Scope, Submission, & Style

We welcome proposals for books, performance pieces and other forms of expression of non-fiction and historical fiction. We specialize in history and critical theory, including but not limited to related fields, such as historiography and methodology, historical theory, anti-philosophy and anti-history, oral history, political theology, literary and manuscript studies, medieval studies, art and visual studies, music, dance and performance theory and praxis, legal studies, popular culture and the past, and other areas of erudition that lie within, outside or between academic, creative, and wider / other paths of enquiry.

Prospective Authors: to submit a proposal, please send the following to us at

  • Personal Biography & Institutional Link(s)
  • 2,000-word outline of the proposed work
  • 250-word abstract for each chapter / section / act
  • 500-word description of how your piece fits within Gracchi Books
  • At least one sample of other published or performed material


Gracchi Books Styling (pdf)

Gracchi Books follows, with limited exception, the styling model of the Chicago Manual of Style, 17thedn. (Chicago: University of Chicago Press, 2017) (hereafter, CMOS) and Punctum Books.

The following guide lays out basic information regarding our styling, including clarifications on common issues and a short list of the exceptional cases in which we do not follow the suggestions of CMOS.


  • US English should be used throughout the body, notes, and bibliography.
    • Quotes that contain uses of other forms of English should remain in their original.
      • Quotations from other languages should be placed in a footnote with the English translation in the body of the text, with two exceptions:
        • a small quote of a few words (or not requiring translation)
        • when it is not the substance but the style of the original that matters for the argument being made at that point in the text


  • Paragraphs should be separated by space not by indentation.
  • Double quotations throughout
  • as a rule, commas and periods are placed inside quotation marks
  • Oxford comma throughout
  • et al. is not preceded by a comma or italicized
  • this applies also in the notes and bibliography
  • Single spaces between sentences
  • Quotes over 100 words separated from paragraph
  • Omissions by the author from citations should be signaled by an ellipsis between square brackets: […]. Punctuation around the ellipsis is maintained to clarify what been excised (this rule holds true also for quotations in footnotes)
  • Measurements must be made firstlyUS Customary Units (e.g. miles, feet, inches, ounces, etc.). The use of the metric system is allowed in parenthesis, or first if it for some reason is necessary for the field or requested by the author. If so, the US measurements should be provided by the author in parentheses.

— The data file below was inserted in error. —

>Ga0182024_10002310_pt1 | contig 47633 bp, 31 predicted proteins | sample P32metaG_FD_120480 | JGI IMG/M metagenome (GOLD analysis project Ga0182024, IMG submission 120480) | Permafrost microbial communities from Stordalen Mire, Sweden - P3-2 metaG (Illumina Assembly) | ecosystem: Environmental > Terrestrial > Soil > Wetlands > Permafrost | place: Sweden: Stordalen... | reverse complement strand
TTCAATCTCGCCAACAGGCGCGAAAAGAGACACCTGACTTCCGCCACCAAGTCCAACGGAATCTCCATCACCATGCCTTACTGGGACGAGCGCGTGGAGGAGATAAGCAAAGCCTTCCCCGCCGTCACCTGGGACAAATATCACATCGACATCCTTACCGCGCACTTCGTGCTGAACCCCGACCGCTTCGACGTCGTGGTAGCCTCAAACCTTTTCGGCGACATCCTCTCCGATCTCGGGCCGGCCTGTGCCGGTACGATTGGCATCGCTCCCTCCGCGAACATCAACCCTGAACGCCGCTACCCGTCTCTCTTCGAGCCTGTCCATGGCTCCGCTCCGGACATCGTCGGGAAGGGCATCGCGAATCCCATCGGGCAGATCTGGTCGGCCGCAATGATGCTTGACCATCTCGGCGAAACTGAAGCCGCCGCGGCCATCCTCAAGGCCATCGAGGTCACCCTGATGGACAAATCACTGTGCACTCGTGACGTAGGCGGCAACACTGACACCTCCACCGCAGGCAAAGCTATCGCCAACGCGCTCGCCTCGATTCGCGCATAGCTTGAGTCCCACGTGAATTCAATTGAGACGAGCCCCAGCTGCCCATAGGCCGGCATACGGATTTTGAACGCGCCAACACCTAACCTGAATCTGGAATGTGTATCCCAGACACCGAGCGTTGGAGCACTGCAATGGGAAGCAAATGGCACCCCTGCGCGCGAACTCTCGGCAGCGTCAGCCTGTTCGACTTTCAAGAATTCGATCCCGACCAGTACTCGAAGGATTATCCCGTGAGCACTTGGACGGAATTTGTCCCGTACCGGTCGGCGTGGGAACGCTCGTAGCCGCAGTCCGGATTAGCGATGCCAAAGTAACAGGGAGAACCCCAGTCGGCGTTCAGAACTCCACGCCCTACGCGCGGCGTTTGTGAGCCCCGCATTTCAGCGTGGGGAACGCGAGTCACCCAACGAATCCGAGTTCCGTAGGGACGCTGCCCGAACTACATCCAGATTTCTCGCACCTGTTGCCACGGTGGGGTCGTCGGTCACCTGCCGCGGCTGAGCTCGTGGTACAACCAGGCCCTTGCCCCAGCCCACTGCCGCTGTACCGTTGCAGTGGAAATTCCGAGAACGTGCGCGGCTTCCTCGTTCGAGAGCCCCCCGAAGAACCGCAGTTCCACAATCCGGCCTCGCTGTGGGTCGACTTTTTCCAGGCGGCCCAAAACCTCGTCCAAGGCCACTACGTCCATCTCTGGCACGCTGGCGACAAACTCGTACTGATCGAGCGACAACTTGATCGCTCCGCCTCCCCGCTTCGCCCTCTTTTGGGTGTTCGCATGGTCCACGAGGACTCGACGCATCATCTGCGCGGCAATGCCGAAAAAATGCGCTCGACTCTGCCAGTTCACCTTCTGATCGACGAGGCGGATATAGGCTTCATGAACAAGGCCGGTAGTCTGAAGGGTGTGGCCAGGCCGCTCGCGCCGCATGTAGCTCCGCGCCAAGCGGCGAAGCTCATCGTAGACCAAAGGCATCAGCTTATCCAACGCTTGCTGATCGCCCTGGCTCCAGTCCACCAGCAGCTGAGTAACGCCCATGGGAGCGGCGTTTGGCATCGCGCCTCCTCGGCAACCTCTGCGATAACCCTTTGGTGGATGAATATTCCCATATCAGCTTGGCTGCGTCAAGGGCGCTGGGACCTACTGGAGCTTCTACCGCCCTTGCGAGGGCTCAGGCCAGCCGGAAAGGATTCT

• PhD over Ph.D. but St. over St
  • The word “bishop” is not typically capitalized, e.g. bishop Braulio NOT Bishop Braulio
  • Use roman numerals sparingly; avoid if possible
  • councils and canons as: 4 Toledo 75 (same in footnotes)
  • on manuscript citation see “deviations from CMOS” section below



  • Full names of authors
  • All quotations (including of foreign-language originals) should be in double quotation marks and not italicized
  • Journal entries:
  • full names of journals (no acronyms)
  • volume, number, and pagination as: 55, no. 2 (May 1994): 73
  • Simply write out page numbers without “p.” or “pp.”, unless necessary to clarify the numbers as referring to pages (or, for example, with St. Gallen manuscripts).
  • page numbers should be shortened as e.g. 147-48 NOT 147-8
  • All titles, including of series, journals, collections, repositories, and archives must be spelled out in full in the first instance.
  • Titles of works within titles are italicized but set off with quotation marks: e.g. Random historian x, Smelling the Madness in Isidore’sEtymologies”:Examining the Absurd in Visigothic Moral Drama(Antarctica: Polar Books, 1835).
  • in an article or chapter title, only Etymologieswould be italicized here.
  • the same principle applies to bibliographical entries.
  • A chapter in an edited volume should read as: Author, “Chapter,” in Book, ed. name of editor 1, NoE 2, and NoE 3 (Place of publication: Publisher, year of publication), page numbers.
  • use “ed.” even when there are multiple editors, since the “ed.” is short for “edited by” as will be used in the bibliography entry.
  • An edited volume alone should read as: Name of editor, ed., Booktitle(place of publication: publisher, date of publication), page numbers.
  • Note: in this case, you would use “eds.” if there are multiple editors.



  • Entries are listed alphabetically (letter by letter), including repeated entries of the same author(s).
  • All titles, including of series, journals, collections, repositories, and archives must be spelled out in full in all bibliography entries that includes them.
  • No indentations
  • Include DOI info
  • A chapter in an edited volume should read as: Author. “Chapter.” In Book title, edited by name of editor 1, NoE 2, and NoE 3, page numbers. City: Publisher, year.
  • If pertinent, bibliography must include a list of manuscripts with links to digitizations


Deviations from CMOS or Punctum:

  • Use of bc / adis preferred to bce / ce.
  • Use of Idem.
  • No US state abbreviations: e.g. (Albany: SUNY Press, 2002) NOT (Albany, NY: …)
  • In bibliography: “2 volumes.” instead of “2 vols.”
  • manuscript citation: in line with CMOS, folios are abbreviated as fol. / fols., but in deviation, the recto / verso indicators (r / v) should be superscript.
  • pages in St. Gallen manuscripts should be cited with p. / pp.